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I have an existing receptacle that used to have both the top and bottom outlet controlled by a switch. I made the entire receptacle permanently hot by disconnecting the switch and connecting all the wires that went into the switch.

I would like to add an additional receptacle by tapping into this existing receptacle. Which wires should I tap to create the new receptacle? Thanks!

This is the existing receptacle, in a 2.5" deep single gang box, on a 14AWG (15A) circuit: enter image description here

  • Can you measure the depth of the box (with the circuit turned off at the panel, of course)? Also, is this circuit wired using 14AWG or 12AWG? I suspect tapping the circuit here will create a box fill problem... – ThreePhaseEel Dec 6 '15 at 18:31
  • The box size is 2.5 inches deep x 2 inches wide x 3 inches tall = 15 cubic inches. The wires are 14 AWG. – Ethan N Dec 6 '15 at 19:41
  • @ThreePhaseEel It looks like there is a capped bare ground on the bottom left of the box. And I am counting 14 inch demand in the box now (if the wires are 14ga). No room for another cable. – bib Dec 7 '15 at 13:58
  • @bib -- the comment re: the lack of ground was from an old photo that didn't show the inside of the box :) and yes -- I address the box fill problem in my answer. – ThreePhaseEel Dec 7 '15 at 23:08
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Unfortunately, the box for that receptacle is already full to the brim with wires -- 6 14AWGs is the maximum for a 2.5" deep single gang box such as the one you have here, and with the double allowance that is made for the receptacle, you already have too many wires in it as-is. Going to a deeper box won't quite get you enough space to tap here, either -- a 3.5" deep single gang has room for only 9 14AWGs without a device or 7 with one, and you need 8 14AWG wires (2 existing blacks, 2 existing whites, 1 existing red, 1 EGC allowance, 1 new black, and 1 new white) + a double allowance for the receptacle device.

So, you'll have to replace this box with a bigger box if you wish to tap the circuit here -- a 2 gang box is the simplest replacement option, with the other gang blanked out to make room for all those wires. Once you've done that, you can connect the new cable's black to either the existing blacks or the existing red, and the new cable's white to the existing whites -- you'll have to pull them out of the backstab and make a white pigtail to the outlet neutral, though. You'll want to put a ground pigtail on the existing receptacle and connect it to the existing grounds, in addition to tying the new cable's ground in, too.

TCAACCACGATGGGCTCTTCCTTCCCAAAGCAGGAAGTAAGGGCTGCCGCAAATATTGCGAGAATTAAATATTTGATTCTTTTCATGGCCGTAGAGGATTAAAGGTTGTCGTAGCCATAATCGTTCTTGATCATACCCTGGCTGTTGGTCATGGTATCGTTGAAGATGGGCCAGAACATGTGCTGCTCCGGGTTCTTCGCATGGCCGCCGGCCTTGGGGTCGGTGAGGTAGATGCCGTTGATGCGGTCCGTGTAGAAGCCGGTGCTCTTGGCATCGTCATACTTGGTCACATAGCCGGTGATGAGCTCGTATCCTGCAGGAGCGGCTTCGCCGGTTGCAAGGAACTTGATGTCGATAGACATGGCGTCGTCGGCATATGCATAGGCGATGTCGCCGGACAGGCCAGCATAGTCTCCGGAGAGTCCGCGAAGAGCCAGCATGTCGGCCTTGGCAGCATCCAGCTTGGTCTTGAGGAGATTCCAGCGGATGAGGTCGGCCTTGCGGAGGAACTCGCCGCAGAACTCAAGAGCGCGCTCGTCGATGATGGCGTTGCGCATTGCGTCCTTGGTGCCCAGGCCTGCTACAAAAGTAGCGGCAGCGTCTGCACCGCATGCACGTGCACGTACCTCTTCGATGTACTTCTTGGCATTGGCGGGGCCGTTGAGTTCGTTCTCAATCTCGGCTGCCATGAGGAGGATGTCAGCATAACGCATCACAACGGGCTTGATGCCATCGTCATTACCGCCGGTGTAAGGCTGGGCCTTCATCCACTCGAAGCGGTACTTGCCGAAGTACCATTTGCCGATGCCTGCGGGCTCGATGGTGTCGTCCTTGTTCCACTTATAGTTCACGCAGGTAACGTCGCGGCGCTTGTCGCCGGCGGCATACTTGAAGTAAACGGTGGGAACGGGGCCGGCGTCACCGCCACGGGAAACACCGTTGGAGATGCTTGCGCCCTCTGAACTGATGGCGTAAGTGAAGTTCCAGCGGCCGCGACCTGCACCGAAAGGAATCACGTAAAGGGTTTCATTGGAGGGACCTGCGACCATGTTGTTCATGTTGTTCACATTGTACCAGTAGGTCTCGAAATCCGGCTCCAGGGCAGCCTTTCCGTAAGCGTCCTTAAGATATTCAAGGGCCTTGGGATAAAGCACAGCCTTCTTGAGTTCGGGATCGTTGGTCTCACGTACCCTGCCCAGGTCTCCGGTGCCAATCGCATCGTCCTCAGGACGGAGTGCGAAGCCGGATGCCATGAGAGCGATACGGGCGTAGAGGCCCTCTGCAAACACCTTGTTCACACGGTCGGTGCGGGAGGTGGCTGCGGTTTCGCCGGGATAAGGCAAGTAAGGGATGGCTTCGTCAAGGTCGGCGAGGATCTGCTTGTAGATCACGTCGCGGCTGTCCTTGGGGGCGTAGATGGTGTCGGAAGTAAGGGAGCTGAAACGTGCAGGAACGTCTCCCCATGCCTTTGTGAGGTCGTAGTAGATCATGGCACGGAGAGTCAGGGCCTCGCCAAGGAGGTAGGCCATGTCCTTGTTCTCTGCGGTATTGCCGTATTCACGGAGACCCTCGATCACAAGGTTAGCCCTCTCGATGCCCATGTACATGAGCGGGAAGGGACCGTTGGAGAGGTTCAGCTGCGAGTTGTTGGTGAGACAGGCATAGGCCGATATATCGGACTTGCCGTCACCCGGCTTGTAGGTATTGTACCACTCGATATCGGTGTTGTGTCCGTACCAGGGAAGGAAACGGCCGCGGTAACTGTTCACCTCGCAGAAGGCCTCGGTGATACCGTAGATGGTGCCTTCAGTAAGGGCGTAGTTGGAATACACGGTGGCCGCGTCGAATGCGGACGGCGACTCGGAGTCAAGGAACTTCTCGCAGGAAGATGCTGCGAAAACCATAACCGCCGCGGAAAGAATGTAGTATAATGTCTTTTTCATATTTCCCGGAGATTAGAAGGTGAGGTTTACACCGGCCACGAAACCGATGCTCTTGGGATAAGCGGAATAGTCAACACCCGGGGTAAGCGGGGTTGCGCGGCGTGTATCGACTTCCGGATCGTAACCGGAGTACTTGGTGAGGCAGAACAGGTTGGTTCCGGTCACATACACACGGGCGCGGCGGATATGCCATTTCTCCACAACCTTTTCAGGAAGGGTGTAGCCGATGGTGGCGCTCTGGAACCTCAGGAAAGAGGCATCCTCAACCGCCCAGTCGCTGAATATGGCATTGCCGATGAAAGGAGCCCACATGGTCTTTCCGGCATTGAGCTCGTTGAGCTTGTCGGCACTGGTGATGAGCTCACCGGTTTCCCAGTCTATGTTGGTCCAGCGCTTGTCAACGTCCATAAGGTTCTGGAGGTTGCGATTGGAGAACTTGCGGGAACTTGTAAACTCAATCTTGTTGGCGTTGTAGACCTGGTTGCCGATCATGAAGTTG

The other option would be to remove the switch entirely from the the box that housed the switch that used to control this outlet (if you haven't done that already, that is), and then you can run the cable for your new outlet to the former switch location -- that box, sans switch, will have enough room to house the 6 14AWGs (existing black, existing red, existing white, EGCs, new black, and new white) provided it is the same depth as this one, and box replacement is an easier option in this case as you can go up to a 2.5" deep single gang if the existing box is too shallow.

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You should splice the white wires together, the black wires together, and the ground wires together. Make sure you use the same size wire, do not go smaller. You should look up how to calculate box fill and make sure not to exceed it. If you are going to wire this anyways just make sure you connect all three wires as I stated above. The red wire can just be left as-is.